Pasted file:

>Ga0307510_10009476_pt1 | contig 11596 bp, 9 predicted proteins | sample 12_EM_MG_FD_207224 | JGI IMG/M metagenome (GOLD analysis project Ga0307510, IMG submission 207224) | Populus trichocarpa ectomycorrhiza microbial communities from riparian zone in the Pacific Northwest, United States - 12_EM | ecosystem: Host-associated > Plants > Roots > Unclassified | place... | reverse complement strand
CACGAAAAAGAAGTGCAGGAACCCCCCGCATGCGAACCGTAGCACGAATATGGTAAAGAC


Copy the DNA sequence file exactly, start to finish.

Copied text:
>Ga0307510_10009476_pt1 | contig 11596 bp, 9 predicted proteins | sample 12_EM_MG_FD_207224 | JGI IMG/M metagenome (GOLD analysis project Ga0307510, IMG submission 207224) | Populus trichocarpa ectomycorrhiza microbial communities from riparian zone in the Pacific Northwest, United States - 12_EM | ecosystem: Host-associated > Plants > Roots > Unclassified | place... | reverse complement strand
CACGAAAAAGAAGTGCAGGAACCCCCCGCATGCGAACCGTAGCACGAATATGGTAAAGAC